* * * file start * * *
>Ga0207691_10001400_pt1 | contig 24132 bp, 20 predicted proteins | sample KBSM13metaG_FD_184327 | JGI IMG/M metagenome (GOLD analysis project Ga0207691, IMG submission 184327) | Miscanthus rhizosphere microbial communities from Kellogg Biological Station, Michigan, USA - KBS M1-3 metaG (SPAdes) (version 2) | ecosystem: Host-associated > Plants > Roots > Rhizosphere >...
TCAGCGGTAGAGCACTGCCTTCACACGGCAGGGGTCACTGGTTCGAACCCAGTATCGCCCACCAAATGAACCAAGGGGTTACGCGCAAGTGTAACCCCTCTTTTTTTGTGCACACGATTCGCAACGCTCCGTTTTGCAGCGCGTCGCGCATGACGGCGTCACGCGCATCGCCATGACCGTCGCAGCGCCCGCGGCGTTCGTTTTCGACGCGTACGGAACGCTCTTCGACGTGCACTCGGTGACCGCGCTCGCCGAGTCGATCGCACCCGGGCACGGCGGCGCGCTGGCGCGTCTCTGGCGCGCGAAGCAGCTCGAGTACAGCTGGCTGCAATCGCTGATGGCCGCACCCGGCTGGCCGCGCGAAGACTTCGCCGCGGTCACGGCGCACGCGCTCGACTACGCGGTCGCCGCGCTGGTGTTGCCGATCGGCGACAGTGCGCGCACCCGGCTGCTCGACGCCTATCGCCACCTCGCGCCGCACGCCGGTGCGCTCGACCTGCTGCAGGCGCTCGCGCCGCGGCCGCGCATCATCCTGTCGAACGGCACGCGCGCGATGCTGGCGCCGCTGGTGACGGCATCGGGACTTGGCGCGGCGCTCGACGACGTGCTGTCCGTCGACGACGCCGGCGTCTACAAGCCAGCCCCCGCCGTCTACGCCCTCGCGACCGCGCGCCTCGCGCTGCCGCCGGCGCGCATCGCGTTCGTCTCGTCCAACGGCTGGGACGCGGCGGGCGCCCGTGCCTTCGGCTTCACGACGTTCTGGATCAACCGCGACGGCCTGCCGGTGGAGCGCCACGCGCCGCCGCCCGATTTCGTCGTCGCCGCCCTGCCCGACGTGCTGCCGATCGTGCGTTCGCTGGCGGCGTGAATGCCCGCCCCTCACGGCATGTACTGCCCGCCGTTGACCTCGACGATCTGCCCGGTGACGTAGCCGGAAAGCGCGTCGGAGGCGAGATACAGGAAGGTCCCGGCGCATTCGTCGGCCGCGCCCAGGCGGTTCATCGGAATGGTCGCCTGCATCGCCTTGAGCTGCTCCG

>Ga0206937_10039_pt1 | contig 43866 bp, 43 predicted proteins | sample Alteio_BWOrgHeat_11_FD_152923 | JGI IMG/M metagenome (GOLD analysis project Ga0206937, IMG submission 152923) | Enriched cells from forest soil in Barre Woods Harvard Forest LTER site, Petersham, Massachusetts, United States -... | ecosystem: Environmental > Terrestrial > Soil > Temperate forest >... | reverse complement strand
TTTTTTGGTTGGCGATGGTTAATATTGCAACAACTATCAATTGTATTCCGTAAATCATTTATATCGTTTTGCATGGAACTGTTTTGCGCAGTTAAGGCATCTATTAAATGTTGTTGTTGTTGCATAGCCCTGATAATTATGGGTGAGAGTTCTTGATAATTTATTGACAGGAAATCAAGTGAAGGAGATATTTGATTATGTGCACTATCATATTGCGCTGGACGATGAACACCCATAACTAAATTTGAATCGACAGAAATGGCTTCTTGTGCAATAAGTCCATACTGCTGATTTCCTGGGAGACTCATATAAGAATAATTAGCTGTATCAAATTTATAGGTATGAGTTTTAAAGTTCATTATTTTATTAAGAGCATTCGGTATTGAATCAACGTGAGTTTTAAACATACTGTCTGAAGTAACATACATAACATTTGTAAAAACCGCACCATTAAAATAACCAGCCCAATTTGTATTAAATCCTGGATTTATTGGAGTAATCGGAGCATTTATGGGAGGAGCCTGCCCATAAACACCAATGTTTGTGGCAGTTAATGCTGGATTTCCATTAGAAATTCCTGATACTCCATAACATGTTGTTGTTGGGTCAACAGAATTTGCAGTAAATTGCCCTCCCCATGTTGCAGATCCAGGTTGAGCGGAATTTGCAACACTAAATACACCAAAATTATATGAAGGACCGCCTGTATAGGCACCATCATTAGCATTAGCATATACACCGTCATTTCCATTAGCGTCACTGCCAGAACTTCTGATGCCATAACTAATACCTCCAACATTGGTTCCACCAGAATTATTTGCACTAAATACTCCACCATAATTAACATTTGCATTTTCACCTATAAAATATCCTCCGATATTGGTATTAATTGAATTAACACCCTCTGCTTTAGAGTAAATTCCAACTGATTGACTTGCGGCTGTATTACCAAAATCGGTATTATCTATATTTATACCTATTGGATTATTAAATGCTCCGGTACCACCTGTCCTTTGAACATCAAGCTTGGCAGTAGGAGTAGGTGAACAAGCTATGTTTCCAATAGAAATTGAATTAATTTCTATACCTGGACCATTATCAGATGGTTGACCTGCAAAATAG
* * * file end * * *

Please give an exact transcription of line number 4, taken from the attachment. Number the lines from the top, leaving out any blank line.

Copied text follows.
TTTTTTGGTTGGCGATGGTTAATATTGCAACAACTATCAATTGTATTCCGTAAATCATTTATATCGTTTTGCATGGAACTGTTTTGCGCAGTTAAGGCATCTATTAAATGTTGTTGTTGTTGCATAGCCCTGATAATTATGGGTGAGAGTTCTTGATAATTTATTGACAGGAAATCAAGTGAAGGAGATATTTGATTATGTGCACTATCATATTGCGCTGGACGATGAACACCCATAACTAAATTTGAATCGACAGAAATGGCTTCTTGTGCAATAAGTCCATACTGCTGATTTCCTGGGAGACTCATATAAGAATAATTAGCTGTATCAAATTTATAGGTATGAGTTTTAAAGTTCATTATTTTATTAAGAGCATTCGGTATTGAATCAACGTGAGTTTTAAACATACTGTCTGAAGTAACATACATAACATTTGTAAAAACCGCACCATTAAAATAACCAGCCCAATTTGTATTAAATCCTGGATTTATTGGAGTAATCGGAGCATTTATGGGAGGAGCCTGCCCATAAACACCAATGTTTGTGGCAGTTAATGCTGGATTTCCATTAGAAATTCCTGATACTCCATAACATGTTGTTGTTGGGTCAACAGAATTTGCAGTAAATTGCCCTCCCCATGTTGCAGATCCAGGTTGAGCGGAATTTGCAACACTAAATACACCAAAATTATATGAAGGACCGCCTGTATAGGCACCATCATTAGCATTAGCATATACACCGTCATTTCCATTAGCGTCACTGCCAGAACTTCTGATGCCATAACTAATACCTCCAACATTGGTTCCACCAGAATTATTTGCACTAAATACTCCACCATAATTAACATTTGCATTTTCACCTATAAAATATCCTCCGATATTGGTATTAATTGAATTAACACCCTCTGCTTTAGAGTAAATTCCAACTGATTGACTTGCGGCTGTATTACCAAAATCGGTATTATCTATATTTATACCTATTGGATTATTAAATGCTCCGGTACCACCTGTCCTTTGAACATCAAGCTTGGCAGTAGGAGTAGGTGAACAAGCTATGTTTCCAATAGAAATTGAATTAATTTCTATACCTGGACCATTATCAGATGGTTGACCTGCAAAATAG